Did China's Politburo Throw Markets a Lifeline?

Overview: Speculation that a midday statement by China's Politburo signals new efforts to support the economy ahead of  next week's holiday appears to have stirred the animal spirits.  The unusual timing of the statement helped spark a rally in Asia-Pacific that lifted most of the large market by more than 1%.  Europe's Stoxx 600 has nearly completed the gap created by Monday's sharply lower opening. It is rising for the third consecutive session.  US futures are, however, struggling, after some earnings disappointments.  The 10-year yield was virtually flat on the week coming into today and is up five basis points to 2.87%.  European benchmark yields are up 2-4 bp. The dollar is heavier across the board.  Among the majors, the Scandis and Australian dollar are leading the way.  Among emerging market currencies, only the Turkish lira is unable to gain on the greenback.  Gold is extending yesterday's recovery off the $1872 area and has approached resistance near $1920.  June WTI is making nine-day highs, almost to $107.  US natgas is off a little after yesterday's 5.2% decline.  Still, this just pares the gains from earlier in the week, leaving it up around 5%.  Europe's benchmark is up 2% and about 4.5% for the week. Iron ore prices rose 3%. Although it was, the fourth consecutive gain, it finished 2.8% lower on the week. Copper is up almost 1% to recoup yesterday's loss, leaving it off 2.7% this week. July wheat is firm closing in on a nearly 2.5% gain for the week.  

Asia Pacific

It was unusual for China's Politburo to make a midday statement, but it did, and it gave the statement greater sway.  It pledged to meet economic targets (5.5% GDP this year), and many took it as a signal that more stimulus will be forthcoming.  Earlier this week, President Xi seemed to make similar allusions, that all-out efforts were needed and emphasized infrastructure projects.  Separately, talks with the US about on-site audits of Chinese companies also was supportive of Chinese tech companies that gave the Hang Seng an extra boost. China's mainland markets are closed until next Thursday.  Over the weekend, the "official" PMI will be reported.  The composite fell below the 50 boom/bust level in March and likely remained below there in April.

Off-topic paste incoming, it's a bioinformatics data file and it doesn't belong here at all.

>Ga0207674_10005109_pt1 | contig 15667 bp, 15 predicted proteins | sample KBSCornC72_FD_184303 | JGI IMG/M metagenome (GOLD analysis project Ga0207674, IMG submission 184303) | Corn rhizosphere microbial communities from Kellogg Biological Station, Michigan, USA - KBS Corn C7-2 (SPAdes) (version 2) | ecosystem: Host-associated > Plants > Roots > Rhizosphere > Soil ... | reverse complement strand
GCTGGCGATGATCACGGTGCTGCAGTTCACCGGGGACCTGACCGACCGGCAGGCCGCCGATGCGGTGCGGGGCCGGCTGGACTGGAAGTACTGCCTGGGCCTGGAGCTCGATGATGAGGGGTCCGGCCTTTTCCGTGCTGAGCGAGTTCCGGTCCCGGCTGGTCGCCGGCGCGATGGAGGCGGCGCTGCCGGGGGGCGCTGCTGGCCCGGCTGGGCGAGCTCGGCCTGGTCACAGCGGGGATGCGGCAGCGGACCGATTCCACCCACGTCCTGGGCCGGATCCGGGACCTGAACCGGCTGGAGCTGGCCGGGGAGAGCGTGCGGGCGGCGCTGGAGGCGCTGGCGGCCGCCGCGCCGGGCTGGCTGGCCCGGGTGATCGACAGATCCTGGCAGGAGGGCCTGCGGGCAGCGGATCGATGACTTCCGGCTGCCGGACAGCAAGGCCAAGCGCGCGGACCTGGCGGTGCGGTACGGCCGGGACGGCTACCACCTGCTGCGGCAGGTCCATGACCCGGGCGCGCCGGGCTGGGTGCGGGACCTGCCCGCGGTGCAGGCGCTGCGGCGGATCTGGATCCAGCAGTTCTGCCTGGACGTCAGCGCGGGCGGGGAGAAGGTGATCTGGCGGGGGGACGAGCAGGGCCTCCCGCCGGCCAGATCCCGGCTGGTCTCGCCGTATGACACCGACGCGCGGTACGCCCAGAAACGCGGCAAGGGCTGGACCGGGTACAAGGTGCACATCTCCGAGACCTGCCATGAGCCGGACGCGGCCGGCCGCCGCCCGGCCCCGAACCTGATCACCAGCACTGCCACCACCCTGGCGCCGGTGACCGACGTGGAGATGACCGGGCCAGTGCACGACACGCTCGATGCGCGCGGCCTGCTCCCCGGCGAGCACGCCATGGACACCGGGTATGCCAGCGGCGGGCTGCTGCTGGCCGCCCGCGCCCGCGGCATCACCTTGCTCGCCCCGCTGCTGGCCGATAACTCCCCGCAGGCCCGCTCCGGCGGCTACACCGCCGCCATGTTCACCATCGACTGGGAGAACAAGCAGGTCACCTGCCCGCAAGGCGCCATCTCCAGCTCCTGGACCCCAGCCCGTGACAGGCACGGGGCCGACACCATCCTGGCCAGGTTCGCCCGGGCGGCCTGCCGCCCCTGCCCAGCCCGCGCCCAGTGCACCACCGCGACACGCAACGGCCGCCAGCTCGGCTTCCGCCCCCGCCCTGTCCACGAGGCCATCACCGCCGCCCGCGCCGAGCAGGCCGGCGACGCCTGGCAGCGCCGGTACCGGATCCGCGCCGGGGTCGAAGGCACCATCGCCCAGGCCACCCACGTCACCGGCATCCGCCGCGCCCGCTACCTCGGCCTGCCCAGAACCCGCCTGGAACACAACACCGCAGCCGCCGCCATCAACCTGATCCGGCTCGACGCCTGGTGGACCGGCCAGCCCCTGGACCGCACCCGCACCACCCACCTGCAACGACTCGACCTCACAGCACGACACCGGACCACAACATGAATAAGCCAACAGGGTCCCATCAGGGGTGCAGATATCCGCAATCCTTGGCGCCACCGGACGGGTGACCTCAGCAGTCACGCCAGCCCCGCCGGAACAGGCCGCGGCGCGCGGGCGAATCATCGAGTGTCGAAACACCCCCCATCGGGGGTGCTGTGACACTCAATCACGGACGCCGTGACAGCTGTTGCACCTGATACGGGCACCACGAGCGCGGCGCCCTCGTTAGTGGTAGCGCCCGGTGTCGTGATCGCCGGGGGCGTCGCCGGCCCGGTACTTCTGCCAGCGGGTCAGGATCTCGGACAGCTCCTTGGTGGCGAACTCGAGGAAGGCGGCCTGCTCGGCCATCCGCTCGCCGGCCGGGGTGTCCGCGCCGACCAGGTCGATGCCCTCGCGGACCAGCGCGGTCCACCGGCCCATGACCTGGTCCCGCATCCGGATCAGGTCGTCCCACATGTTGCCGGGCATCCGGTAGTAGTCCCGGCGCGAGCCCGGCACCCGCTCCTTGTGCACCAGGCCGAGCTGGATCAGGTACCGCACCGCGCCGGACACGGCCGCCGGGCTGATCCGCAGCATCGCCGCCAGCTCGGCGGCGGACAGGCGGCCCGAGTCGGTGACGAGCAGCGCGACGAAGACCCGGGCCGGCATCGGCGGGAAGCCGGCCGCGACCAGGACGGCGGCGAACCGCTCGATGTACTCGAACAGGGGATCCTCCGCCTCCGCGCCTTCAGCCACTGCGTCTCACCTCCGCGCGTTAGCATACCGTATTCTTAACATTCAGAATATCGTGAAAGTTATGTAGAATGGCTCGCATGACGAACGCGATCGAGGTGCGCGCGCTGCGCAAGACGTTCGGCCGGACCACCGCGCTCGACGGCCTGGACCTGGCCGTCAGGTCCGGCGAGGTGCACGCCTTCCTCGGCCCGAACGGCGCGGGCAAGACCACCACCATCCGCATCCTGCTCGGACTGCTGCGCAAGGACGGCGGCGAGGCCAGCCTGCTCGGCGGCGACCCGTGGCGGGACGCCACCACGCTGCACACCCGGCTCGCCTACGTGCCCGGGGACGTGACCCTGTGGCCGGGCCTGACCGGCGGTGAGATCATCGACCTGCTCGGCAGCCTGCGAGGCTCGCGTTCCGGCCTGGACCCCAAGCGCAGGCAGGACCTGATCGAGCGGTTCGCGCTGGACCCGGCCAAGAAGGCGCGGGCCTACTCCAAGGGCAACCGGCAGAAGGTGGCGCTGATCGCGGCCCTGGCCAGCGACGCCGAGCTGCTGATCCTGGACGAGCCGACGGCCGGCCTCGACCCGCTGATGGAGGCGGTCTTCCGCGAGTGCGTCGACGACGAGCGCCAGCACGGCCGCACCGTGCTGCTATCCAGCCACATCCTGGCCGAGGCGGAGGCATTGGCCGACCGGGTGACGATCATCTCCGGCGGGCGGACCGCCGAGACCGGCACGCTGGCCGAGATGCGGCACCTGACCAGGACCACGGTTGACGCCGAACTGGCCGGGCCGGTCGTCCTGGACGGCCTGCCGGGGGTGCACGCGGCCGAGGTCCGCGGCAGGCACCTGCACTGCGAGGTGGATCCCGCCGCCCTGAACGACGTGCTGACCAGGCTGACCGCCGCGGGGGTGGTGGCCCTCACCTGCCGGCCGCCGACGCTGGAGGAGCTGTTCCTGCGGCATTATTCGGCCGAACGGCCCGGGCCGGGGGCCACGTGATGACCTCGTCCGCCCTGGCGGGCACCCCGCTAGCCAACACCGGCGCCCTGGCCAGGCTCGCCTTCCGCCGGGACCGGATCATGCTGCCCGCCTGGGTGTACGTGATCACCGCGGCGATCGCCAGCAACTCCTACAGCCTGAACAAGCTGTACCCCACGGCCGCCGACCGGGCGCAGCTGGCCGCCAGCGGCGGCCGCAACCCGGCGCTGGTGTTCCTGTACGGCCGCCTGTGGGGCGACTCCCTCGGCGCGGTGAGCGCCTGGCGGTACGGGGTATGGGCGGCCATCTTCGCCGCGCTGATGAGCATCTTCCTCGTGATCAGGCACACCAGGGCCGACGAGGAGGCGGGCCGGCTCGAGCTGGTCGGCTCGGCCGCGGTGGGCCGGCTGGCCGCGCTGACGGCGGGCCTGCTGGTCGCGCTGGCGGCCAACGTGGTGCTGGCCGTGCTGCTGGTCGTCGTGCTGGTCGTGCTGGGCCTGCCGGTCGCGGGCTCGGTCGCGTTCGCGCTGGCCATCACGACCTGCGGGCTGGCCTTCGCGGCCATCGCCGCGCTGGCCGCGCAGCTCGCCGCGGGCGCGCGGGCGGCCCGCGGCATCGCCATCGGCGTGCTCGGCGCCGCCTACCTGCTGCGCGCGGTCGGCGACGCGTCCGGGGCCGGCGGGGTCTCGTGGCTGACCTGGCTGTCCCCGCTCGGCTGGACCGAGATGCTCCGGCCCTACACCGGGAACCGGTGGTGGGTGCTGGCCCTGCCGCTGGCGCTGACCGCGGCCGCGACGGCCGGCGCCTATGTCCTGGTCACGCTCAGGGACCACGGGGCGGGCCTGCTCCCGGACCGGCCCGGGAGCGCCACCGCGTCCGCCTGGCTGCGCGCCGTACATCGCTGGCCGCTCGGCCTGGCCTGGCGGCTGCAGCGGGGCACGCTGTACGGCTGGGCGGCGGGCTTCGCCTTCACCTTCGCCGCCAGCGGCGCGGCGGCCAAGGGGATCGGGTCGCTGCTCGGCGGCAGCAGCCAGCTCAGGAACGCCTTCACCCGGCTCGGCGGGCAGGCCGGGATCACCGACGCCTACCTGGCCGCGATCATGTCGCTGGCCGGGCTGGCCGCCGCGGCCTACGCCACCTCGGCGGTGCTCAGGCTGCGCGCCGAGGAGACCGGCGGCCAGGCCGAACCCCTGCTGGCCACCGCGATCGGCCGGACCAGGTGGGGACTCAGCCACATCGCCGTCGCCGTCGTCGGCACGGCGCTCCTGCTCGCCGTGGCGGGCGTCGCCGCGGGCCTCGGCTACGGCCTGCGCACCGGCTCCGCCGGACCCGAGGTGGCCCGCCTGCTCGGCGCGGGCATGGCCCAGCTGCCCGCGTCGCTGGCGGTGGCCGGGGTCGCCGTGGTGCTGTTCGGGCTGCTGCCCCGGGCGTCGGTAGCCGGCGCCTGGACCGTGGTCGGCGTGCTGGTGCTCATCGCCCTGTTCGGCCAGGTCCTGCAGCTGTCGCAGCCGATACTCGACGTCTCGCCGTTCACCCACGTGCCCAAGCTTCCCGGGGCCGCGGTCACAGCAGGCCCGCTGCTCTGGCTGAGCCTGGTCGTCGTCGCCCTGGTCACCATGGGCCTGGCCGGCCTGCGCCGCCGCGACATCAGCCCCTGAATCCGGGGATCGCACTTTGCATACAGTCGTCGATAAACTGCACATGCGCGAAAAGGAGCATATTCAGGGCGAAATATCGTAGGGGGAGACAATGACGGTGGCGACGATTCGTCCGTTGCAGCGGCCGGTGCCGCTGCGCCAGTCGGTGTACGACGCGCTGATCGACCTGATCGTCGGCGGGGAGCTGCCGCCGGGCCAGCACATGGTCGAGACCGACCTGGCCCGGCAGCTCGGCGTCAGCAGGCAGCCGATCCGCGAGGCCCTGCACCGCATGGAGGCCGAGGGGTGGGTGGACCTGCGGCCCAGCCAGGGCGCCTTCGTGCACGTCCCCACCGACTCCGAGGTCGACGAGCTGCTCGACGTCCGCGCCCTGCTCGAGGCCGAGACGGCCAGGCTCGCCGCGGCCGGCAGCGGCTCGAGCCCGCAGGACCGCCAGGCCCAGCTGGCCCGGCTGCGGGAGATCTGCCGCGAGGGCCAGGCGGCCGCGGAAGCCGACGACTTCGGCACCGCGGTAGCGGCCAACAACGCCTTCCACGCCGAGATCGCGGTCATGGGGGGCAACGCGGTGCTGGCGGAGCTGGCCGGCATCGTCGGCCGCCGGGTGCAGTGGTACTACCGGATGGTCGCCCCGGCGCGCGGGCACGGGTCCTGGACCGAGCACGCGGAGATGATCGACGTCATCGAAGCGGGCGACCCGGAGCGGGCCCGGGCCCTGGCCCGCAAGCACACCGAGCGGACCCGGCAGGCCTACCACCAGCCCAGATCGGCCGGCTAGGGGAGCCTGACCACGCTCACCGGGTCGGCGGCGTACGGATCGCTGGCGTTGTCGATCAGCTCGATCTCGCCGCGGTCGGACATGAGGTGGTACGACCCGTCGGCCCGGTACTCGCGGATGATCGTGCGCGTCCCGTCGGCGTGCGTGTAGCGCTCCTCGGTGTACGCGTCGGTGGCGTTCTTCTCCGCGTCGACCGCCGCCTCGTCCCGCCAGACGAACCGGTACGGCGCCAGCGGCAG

Japanese markets were closed today and re-open Monday, but then are on holiday again Tuesday through Thursday.  The economic highlight next week is the Tokyo CPI at the end of the week.  It is expected to jump sharply as last year's decline in mobile phone service costs drop out of the 12-month comparisons.  It is worth around one percentage point.  The Reserve Bank of Australia meets next week and that higher-than-expected Q1 CPI has fanned speculation of a small hike to begin the tightening cycle.  The market appears to have fully discounted a 15 bp move that would bring the cash target to 0.25%.  

The US dollar peaked yesterday near JPY131.25.  It is straddling the JPY130 area in the European morning.  Initial support is seen in the JPY129.40-JPY129.60 band.  The momentum indicators were stretched and the consolidation necessary. After BOJ Governor Kuroda's comments yesterday, the MOF's Suzuki seemed to ratchet up his rhetoric with the threat of taking "appropriate action" if necessary.  The Australian dollar is recovering from two-month lows set yesterday near $0.7050. It took out yesterday's high by a couple hundredths of a cent to $0.7165.  It needs to recapture the $0.72-handle to be anything of note.  The US dollar was extending its gains against the Chinese yuan, reaching CNY6.65 before the Politburo's statement.  It reversed lower and fell to CNY6.5850.  The offshore yuan tracked it closely. The greenback reversed from CNH6.6940 to CNY6.61 before steadying.  The PBOC set the dollar's reference rate at CNY6.6177, lower than the CNY6.6214 that the median in Bloomberg's survey anticipated.  


The eurozone Q1 GDP and April CPI were in line with expectations.  The economy expanded by 0.2% in the first three months of the year.  That puts year-over-year growth at 5.0%, up from 4.7% in Q4 21. Germany grew by 0.2%, after contracting by 0.3% in Q4 21.  France disappointed.  It was flat in Q1, and the median forecast (Bloomberg's survey) called for a 0.3% expansion.  It turns out that consumer spending fell 1.3% in March, rather than the 0.2% economists had expected.  Spain disappointed too, as it grew by 0.3% not the 0.6% anticipated.  Italy was the poorest of the Big Four.  It contracted by 0.2%, which was in line with expectations.  The string was only slightly eased by the upward revision in Q4 21 to 0.7% from 0.6%.